As a field guide you will definitely work with difficult and sometimes dangerous animals. The work might also entail long hours and working over weekends and holidays. Field guides also have to deal with difficult people that visit the reserve from time to time.
Future Growth and Possibilities
The outlook for employment as a field guide is good, especially if safari tourism grows.
4. Which Skills are required by a Field Guide?
The skills required for a career as a Field Guide can be divided into two very important groups. The first is the group containing life skills, which are the core skills that are necessary or desirable for full participation in everyday life. The second group is career skills, or the specific skills required to allow a person to enter and operate effectively within a specific career. Some or maybe even all of the life skills can assist in strengthening the career skills, and they might even be the same for specific careers.
- Critical thinking
- Creative thinking
- Decision making
- Problem Solving
- Effective communication
- Interpersonal relationship
- Ability to give educational talks to the public
- Excellent health and physical fitness
- Basic computer literacy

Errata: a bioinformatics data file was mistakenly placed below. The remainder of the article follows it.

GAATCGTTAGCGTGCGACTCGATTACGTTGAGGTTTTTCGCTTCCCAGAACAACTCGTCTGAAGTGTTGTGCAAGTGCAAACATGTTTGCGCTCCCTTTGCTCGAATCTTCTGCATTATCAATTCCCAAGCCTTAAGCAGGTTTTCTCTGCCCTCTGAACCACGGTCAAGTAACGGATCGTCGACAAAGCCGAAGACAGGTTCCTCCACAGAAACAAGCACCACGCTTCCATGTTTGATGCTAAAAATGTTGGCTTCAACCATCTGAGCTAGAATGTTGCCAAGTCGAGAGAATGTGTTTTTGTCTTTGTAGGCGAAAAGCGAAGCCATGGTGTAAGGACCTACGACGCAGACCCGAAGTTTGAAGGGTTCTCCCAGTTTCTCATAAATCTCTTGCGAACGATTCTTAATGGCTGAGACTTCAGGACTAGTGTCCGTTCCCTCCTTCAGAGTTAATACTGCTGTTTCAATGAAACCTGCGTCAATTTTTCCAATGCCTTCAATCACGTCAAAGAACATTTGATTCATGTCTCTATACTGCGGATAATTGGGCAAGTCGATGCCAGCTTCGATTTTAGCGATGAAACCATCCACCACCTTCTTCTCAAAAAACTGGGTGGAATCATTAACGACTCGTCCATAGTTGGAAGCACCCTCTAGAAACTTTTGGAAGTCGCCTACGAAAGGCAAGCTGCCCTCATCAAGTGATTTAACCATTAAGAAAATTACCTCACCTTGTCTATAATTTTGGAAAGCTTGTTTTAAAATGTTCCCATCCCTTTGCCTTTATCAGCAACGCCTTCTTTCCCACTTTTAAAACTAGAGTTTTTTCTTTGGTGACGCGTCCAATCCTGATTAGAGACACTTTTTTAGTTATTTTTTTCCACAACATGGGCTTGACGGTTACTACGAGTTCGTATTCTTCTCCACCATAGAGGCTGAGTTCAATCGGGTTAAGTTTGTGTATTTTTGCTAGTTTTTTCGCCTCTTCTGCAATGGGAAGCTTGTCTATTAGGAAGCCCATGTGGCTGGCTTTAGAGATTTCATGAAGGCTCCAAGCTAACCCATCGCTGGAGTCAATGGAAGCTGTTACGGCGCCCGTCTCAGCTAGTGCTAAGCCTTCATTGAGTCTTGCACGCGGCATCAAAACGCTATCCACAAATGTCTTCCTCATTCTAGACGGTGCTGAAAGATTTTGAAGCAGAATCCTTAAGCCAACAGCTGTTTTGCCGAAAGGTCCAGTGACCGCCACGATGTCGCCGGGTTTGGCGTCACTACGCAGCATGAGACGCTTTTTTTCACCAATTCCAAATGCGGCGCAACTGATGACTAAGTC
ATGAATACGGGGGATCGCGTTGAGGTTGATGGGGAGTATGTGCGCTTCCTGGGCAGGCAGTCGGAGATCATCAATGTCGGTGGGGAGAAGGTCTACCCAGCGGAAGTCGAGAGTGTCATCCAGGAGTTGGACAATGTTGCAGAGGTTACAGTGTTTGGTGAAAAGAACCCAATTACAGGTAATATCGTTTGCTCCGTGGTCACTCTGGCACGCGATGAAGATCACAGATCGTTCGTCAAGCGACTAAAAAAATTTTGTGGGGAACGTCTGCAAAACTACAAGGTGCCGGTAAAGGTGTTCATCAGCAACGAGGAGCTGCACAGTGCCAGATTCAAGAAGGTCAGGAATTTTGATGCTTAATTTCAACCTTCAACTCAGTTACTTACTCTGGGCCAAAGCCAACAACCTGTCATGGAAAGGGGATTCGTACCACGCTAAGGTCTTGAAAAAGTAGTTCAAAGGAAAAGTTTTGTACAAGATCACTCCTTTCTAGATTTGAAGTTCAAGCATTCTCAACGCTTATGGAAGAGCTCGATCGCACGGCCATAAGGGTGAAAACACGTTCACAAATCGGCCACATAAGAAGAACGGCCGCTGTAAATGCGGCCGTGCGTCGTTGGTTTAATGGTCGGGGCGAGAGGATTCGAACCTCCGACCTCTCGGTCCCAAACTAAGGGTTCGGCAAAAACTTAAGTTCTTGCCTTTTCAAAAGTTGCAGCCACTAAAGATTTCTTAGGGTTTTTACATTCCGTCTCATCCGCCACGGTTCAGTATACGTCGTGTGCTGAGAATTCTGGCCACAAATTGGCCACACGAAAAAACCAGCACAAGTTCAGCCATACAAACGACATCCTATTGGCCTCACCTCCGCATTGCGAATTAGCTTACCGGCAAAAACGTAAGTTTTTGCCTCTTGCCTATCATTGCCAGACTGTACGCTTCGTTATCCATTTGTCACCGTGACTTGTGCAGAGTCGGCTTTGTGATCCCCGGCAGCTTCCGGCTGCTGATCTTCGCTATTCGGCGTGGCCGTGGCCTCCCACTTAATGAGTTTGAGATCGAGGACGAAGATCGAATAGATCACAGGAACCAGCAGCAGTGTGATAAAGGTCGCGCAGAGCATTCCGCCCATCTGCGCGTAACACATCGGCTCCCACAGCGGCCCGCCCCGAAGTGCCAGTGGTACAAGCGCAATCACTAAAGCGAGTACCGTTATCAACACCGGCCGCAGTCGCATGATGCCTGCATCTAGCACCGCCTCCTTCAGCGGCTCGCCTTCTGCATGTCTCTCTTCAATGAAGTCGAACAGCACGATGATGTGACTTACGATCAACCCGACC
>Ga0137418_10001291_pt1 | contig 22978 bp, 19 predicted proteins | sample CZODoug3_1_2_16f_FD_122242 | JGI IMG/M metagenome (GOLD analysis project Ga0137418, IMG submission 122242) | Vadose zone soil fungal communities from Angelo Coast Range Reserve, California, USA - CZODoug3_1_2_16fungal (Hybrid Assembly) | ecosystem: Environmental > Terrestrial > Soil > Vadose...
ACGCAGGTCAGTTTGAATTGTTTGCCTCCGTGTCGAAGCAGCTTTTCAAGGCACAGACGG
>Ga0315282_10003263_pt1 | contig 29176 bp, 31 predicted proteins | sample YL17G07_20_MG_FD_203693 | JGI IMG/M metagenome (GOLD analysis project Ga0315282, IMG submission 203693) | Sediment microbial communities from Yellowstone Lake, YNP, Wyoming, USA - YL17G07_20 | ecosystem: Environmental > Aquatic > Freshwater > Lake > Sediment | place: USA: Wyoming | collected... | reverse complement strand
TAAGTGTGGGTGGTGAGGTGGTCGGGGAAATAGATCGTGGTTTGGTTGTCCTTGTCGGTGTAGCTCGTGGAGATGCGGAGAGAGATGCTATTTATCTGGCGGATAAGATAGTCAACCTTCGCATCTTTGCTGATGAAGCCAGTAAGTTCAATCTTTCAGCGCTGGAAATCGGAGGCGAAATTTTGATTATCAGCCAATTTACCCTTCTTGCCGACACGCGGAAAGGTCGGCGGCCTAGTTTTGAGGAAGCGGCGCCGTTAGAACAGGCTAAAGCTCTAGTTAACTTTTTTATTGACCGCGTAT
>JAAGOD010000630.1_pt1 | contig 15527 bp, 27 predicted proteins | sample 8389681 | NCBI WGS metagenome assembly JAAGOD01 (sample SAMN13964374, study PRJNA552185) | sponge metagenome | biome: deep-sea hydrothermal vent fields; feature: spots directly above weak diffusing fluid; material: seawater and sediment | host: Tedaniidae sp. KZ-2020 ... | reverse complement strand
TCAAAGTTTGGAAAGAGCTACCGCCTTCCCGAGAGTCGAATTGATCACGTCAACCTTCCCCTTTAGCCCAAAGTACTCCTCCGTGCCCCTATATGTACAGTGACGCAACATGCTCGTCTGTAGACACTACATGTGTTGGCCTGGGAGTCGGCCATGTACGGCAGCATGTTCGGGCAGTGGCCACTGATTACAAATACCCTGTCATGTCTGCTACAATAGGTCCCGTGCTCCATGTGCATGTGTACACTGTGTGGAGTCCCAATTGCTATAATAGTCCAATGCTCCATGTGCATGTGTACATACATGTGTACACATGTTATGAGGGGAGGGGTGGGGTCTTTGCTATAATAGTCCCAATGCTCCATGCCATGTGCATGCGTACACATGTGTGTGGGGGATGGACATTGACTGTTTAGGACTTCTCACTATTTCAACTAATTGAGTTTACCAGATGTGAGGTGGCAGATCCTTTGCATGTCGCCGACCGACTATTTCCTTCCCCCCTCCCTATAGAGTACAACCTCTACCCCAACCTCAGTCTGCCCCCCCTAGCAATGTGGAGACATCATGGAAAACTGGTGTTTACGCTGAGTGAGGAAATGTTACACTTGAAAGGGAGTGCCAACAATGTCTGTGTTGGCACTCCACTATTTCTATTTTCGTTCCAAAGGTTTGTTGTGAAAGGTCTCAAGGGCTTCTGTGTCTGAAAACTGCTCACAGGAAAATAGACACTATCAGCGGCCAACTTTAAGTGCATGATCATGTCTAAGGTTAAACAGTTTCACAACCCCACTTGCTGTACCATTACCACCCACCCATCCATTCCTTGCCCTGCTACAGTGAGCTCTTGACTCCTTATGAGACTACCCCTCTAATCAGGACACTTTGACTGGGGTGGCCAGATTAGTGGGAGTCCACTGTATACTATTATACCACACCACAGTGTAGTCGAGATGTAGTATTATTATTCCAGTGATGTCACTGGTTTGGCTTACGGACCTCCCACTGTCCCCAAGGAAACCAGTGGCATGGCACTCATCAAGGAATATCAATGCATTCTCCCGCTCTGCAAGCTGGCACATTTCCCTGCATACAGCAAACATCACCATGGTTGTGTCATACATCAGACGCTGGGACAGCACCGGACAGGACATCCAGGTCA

5. Which Subjects must I have at School to prepare for this career?
The subjects you choose at school are important as they lay the foundation for further studies at college or university. While still at school, it’s also important to learn more about the animals you will work with, as well as gain some experience.
OZT has a list of various tertiary institutions where you can study further, after school. Each of these institutions also have their own Group page on OZT where you will find the exact subjects they require of you to have passed in school. Keep these requirements in mind, and discuss it with your school, guidance counselor and parents to ensure that you are prepared!
6. What will I need to Study to become a Field Guide?
The minimum qualifications in some countries is a High School diploma or certificate, but a College Diploma would be best to secure a good position.
Studies can include majors in natural sciences, social sciences, park management, resource protection, or tourism.
Short Courses –
Short Courses in general guiding skills, basic astronomy, local history, weather and climate, basic ecology, fauna, flora, and bush signs (in my specific area), as well as basic first aid.
The duration of College Diplomas can take between 1 to 3 years. Short Courses are usually between a few weeks and a year.
Possible Career Preparation Paths
If this is your dream career that you want to pursue, then it’s important to plan the way forward.
Why is planning important?
To ensure that you understand the requirements for your career, and that you are always prepared for the next step on the road towards your dream. A Preparation Path is like your road map to where you want to be.
Possible Combined Career Paths